I just sent my book, Fitness without Fear, off to copyediting. Its been a very long, difficult process, but my book should be published by the end of April 2021. What I’d like to do now is tell you why I wrote it.
I’ve been training clients and athletes since 2008. Before that, I spent many years training myself and whoever was game enough to join me. Before that, I trained horses. Good movement has always been the key to training no matter who I was working with.
When I started going to the gym, I encountered a lot of preconceived notions (both mine and others) about what fitness was and what was important. A lot of it didn’t make sense. There was a strange disconnect between training for body composition vs training for sports; as if your body would react differently based on your intentions. Its not true. Your body adapts to work the same way no matter why you are doing it. You will build muscle, get stronger, develop more endurance, and improve your health. If you want to change your body composition, you pay attention to your diet.
Unfortunately, the average person walking into the gym doesn’t know these things. They don’t have the comprehensive knowledge of physiology, movement, and nutrition that would be needed for them to understand how to train well. They don’t understand that training is learning and that when you practice something, you get better at it. This is especially true when you have someone to teach you to do it the right way.
Every year, a small number of the individuals showed up at my gym door who had all but given up hope that anyone could help them. They had tried the gyms. They tried the group fitness. They may have even tried a trainer or two. But, they had been hurt, scared, or just didn’t feel like they ever got anywhere. They often felt like the bar was constantly rising and they couldn’t keep up. I took a different approach with them. I taught them to move well and gave them a plan. I never pushed anyone beyond their abilities. However, I taught them to build strong healthy bodies that were capable of doing more.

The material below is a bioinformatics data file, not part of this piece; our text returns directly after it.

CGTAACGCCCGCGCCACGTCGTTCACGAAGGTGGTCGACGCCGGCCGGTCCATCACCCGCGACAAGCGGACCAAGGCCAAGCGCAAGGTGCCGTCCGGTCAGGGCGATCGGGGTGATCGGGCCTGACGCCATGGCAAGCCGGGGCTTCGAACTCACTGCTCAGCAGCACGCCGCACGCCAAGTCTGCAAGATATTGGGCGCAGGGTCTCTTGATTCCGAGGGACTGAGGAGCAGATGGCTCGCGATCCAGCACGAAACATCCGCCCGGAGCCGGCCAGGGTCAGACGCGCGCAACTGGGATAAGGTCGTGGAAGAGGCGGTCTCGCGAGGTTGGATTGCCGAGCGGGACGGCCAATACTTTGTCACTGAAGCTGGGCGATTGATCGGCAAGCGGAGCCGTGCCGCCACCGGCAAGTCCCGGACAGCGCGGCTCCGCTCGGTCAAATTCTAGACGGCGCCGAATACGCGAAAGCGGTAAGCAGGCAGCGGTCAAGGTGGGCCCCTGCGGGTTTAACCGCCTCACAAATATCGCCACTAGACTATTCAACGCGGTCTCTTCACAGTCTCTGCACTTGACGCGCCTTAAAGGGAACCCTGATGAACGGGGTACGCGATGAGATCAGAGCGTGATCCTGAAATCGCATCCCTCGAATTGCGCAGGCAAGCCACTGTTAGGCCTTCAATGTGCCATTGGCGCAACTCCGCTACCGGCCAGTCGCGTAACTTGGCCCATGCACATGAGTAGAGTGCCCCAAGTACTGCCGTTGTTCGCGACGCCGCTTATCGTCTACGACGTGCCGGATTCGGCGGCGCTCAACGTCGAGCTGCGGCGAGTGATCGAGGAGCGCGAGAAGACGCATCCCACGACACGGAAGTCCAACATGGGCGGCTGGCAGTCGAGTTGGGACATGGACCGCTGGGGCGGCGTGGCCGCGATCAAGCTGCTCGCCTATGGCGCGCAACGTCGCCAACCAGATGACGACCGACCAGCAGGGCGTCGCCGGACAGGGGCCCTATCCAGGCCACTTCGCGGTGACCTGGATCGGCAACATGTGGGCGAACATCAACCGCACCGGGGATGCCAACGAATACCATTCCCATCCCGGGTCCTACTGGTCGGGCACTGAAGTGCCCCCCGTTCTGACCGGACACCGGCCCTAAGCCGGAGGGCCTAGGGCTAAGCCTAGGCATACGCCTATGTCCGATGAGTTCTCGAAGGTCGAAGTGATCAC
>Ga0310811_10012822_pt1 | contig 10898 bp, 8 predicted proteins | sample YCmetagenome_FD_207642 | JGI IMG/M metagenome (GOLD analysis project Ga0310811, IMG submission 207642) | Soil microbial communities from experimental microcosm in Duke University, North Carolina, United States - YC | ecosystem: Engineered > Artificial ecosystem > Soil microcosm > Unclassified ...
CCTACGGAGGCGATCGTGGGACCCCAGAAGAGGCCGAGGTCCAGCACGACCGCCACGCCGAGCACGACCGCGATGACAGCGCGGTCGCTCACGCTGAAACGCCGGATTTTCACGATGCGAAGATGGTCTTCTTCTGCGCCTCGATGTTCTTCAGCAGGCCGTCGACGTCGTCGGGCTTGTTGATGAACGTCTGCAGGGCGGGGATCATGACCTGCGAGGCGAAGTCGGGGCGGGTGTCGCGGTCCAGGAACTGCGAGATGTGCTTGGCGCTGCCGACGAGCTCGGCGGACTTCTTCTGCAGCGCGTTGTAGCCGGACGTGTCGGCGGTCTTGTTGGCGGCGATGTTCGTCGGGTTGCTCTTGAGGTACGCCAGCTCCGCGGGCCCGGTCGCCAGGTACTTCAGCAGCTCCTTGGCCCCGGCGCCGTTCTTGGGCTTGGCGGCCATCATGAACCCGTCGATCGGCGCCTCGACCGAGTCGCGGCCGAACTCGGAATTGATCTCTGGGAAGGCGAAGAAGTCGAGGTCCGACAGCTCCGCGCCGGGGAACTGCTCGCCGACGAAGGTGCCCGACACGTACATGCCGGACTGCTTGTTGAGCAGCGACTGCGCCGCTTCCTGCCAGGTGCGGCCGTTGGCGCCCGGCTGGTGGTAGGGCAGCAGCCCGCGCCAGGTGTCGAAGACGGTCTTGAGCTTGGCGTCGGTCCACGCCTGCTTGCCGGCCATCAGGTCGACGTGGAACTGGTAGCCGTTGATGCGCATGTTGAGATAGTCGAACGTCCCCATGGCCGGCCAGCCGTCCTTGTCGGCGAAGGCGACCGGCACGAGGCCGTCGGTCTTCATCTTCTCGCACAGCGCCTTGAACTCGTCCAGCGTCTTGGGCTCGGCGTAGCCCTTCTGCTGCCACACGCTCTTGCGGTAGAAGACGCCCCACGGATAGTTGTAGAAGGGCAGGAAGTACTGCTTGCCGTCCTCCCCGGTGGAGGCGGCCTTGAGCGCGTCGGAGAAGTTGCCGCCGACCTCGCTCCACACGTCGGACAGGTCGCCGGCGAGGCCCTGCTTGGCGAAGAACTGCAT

When it comes to fitness for the general population, I wanted to deconstruct the dogma. The answers to all the fitness questions are out there, however, they aren’t often comprehensively put together in a way that shows a clear and simple path. What most of us need is not the high intensity classes, the heavy weight training, or eight to ten hours of workouts per week. While those things may be enjoyable for some, they are not what the majority of people prefer doing. What we actually need is to learn how to move well and often throughout our day such that our daily activities contribute to our health, our strength, and our cardiovascular fitness.
Fitness without Fear is a guide to learning how to move well and build a more fit lifestyle. This foundation will serve you well for most activities and should you wish to train at a higher level, you will be well conditioned to do so. The fitness industry often pushes us to fly before we are even able to run and that’s a recipe for injury and burnout. We don’t have to kill ourselves in the gym to live a good, active life. Instead, learn to move better and find some time to play.
Get strong, and have fun doing it.